British
Transport
Police
[20]
   
 
     
Cambridgeshire
Special
Constabulary
[21]
             
Cheshire
Special
Constabulary
[22]
             
Cleveland
Special
Constabulary
[23]
           
Derbyshire
Special
Constabulary
[24]
     


Devon and
Cornwall
Special
Constabulary
[25]
         
Dorset
Special
Constabulary
[26]
           
Dyfed-Powys
Special
Constabulary
[27]
         
Essex
Special
Constabulary
[28]
         
Gloucestershire
Special
Constabulary
[29]
         
Greater Manchester
Special
Constabulary
[30]
           
Gwent
Special
Constabulary
[31]
         
Hampshire
Special
Constabulary
(until 2019)
[32]
     
   
Force Lead for SC
 
Retained for National Cyber Specials & Volunteers Lead
Hertfordshire
Special
Constabulary
[33]
           
Lancashire
Special
Constabulary
[34]
       
*Regular Police Sergeant
Leicestershire
Special
Constabulary
[35]
       
SC Lead
Lincolnshire
Special
Constabulary
[36]
       
Metropolitan
Special
Constabulary
[37]
           
Norfolk
Special
Constabulary
[38]
           
Northumbria
Special
Constabulary
[39]
 
Northumbria Special Constabulary abolished its ranks in 2006. All officers hold the rank of special constable, although those who previously held a supervisory rank are entitled to continue wearing their rank insignia.
North Wales
Special
Constabulary
[40]
         
Nottinghamshire
Special
Constabulary
[41]
         
Police
Scotland
[42]
 
Police Scotland do not currently have a rank structure for Special Constables.
Staffordshire
Special
Constabulary
[43]
           
South Wales
Special
Constabulary
(until 2019)
[44]
       
Suffolk
Special
Constabulary
[45]
           
Surrey
Special
Constabulary
     
Thames
Valley
Special
Constabulary
[46]
         
(Not in current use)
   
Warwickshire
Special
Constabulary
[47]
           
West Mercia
Special
Constabulary
[48]
           
West Midlands
Special
Constabulary
[49]
         
West
Yorkshire
Special
Constabulary
[50]
   
Section Officer
 
Senior
Section Officer
 
*Regular Chief
Inspector
These forty forces use insignia for special ranks not recommended by the NPIA. Some forces have adopted the approved insignia.

Police Community Support Officers (PCSO)Edit

 
Variations of PCSO epaulettes varying between forces
 
Examples of PCSO supervisor epaulettes

Police Community Support Officers, in general, do not have a rank system: their epaulettes simply bear the words "POLICE COMMUNITY SUPPORT OFFICER" and their shoulder number, or, in the Metropolitan Police, a borough identification code and shoulder number.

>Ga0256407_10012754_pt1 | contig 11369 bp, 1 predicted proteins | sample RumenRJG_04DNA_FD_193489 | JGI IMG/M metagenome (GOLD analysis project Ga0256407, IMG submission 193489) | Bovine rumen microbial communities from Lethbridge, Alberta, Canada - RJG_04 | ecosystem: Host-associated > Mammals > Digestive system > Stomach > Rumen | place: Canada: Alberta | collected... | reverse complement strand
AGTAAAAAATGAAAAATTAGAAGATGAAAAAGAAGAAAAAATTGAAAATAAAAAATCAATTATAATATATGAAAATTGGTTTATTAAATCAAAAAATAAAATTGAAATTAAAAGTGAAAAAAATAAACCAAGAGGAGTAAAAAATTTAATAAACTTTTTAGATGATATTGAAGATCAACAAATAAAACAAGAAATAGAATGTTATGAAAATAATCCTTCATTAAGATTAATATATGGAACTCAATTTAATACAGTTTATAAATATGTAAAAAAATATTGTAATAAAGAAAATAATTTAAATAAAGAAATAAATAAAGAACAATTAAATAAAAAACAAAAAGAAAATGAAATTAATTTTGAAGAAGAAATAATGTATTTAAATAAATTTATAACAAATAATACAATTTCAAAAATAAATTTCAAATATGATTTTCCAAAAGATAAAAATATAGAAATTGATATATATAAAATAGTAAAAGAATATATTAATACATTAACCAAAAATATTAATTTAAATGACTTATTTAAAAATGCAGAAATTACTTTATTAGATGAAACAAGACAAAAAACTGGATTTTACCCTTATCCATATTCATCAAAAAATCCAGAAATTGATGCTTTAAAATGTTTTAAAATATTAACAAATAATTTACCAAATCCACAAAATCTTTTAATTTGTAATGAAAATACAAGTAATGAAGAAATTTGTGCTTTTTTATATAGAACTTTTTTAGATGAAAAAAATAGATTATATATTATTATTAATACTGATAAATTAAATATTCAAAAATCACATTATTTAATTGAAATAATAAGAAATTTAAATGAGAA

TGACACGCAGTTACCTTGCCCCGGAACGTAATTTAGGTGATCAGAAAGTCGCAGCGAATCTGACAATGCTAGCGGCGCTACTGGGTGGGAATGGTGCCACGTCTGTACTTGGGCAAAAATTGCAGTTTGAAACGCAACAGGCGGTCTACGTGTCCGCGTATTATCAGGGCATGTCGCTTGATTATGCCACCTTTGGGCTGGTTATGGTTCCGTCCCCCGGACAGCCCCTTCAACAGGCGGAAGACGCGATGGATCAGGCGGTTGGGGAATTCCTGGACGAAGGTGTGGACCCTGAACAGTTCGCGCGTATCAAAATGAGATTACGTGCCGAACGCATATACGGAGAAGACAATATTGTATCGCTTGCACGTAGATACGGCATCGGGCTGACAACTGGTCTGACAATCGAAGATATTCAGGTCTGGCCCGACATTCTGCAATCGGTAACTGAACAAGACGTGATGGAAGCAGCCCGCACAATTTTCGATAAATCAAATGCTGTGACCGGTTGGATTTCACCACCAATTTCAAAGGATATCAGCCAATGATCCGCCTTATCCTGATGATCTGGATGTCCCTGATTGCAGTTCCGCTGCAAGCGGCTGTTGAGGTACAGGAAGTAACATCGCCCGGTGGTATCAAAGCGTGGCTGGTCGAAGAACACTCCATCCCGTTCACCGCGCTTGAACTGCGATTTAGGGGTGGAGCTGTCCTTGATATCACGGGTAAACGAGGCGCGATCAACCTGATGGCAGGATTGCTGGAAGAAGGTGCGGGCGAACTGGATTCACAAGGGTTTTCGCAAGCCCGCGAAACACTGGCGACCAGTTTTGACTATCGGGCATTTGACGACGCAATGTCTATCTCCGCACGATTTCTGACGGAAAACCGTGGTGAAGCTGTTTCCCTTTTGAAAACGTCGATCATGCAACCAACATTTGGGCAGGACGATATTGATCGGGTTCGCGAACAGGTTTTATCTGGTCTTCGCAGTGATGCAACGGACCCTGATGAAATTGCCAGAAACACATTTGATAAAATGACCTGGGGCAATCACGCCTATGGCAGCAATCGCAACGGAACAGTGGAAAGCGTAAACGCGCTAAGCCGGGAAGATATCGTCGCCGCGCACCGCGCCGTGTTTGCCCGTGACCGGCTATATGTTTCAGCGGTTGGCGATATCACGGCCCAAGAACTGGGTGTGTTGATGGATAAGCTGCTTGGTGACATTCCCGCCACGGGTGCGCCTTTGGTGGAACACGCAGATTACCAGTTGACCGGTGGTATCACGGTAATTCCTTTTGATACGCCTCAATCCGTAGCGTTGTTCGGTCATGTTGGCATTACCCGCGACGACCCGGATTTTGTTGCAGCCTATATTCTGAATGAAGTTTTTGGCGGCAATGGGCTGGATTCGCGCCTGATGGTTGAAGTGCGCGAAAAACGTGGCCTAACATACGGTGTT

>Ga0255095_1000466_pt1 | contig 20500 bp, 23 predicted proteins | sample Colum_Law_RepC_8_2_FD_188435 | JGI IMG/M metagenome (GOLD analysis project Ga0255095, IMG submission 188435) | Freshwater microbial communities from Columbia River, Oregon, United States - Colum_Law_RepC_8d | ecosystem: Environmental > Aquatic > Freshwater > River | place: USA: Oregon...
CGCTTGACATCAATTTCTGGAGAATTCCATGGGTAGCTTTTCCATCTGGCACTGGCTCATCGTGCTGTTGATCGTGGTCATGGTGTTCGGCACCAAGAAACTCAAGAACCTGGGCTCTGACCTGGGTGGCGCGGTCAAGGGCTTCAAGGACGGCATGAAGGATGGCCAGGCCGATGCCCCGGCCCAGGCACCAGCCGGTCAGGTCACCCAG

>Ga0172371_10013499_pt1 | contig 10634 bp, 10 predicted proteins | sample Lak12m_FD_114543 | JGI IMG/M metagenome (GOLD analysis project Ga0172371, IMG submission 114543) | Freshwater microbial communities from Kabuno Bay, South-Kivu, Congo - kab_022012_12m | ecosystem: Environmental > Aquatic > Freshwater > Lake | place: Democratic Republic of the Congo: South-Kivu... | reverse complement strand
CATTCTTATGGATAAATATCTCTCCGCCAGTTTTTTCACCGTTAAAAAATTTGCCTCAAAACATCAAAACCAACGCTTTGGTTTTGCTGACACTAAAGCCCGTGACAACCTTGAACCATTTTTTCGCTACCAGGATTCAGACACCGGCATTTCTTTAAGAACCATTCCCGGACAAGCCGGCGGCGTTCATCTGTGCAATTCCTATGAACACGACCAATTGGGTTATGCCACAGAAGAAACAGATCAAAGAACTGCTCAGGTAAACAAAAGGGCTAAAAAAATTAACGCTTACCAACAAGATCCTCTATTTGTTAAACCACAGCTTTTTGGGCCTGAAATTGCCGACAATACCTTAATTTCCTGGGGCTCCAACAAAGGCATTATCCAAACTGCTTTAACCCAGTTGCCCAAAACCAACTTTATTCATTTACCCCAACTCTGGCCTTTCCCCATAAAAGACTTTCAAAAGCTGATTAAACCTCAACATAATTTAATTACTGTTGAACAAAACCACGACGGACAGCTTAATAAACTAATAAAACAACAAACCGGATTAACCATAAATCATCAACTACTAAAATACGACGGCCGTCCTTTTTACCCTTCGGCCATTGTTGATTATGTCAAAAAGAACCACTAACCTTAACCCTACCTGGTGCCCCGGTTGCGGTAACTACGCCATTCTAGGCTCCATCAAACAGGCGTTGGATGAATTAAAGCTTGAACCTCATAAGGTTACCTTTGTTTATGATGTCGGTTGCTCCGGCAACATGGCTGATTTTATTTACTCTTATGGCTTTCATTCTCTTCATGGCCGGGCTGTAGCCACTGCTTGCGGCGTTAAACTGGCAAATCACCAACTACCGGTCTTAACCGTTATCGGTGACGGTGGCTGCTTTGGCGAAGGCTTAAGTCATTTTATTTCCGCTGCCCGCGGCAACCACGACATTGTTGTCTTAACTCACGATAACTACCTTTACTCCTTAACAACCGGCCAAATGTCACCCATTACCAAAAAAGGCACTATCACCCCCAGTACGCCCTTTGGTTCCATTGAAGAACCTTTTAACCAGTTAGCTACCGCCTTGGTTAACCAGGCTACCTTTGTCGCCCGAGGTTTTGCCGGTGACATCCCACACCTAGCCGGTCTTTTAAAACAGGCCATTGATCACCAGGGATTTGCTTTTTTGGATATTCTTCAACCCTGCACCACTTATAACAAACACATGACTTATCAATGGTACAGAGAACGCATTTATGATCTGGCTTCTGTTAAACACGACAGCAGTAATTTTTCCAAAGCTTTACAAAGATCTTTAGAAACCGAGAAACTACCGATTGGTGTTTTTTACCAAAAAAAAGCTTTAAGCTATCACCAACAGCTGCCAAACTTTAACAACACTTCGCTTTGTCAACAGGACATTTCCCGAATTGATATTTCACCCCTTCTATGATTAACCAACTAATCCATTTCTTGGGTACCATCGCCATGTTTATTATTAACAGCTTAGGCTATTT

South Yorkshire Police and Kent Police have PCSO Supervisors. In South Yorkshire they wear a bar above the words "Police Community Support Officer Supervisor" and the shoulder number. PCSOs are not used in Scotland.

Traffic wardensEdit

Traffic wardens were administered by the police and exercised some police powers to control traffic or issue fixed penalty notices for traffic offences. Very few police Traffic Wardens now exist with a legacy of only 10 police traffic wardens remaining in England & Wales.[51] Section 46 of the Policing and Crime Act 2017 has in effect abolished police traffic wardens allowing police to focus on their core duties.[52] The duties of traffic wardens have been passed to local authority civil enforcement officers (formerly parking attendants) who, under decriminalised parking enforcement, have powers to issue penalty charge notices for breaches of parking laws on highways or in local authority car parks and compel the production of a disabled parking permit (blue badge) for inspection.

A similar situation has developed in Scotland with the functions of traffic wardens been taken over by local councils. In many areas parking legislation has been decriminalised and is enforced solely by council-employed parking attendants.

ReferencesEdit

  1. ^ a b "Badges of Rank". Metropolitan Police Service. Archived from the original on July 18, 2006. Retrieved December 1, 2011.
  2. ^ a b Thames Valley Police: Uniformed police ranks Archived 2007-11-22 at the Wayback Machine
  3. ^ CNC ranks listed here Archived 2011-08-05 at the Wayback Machine on their website.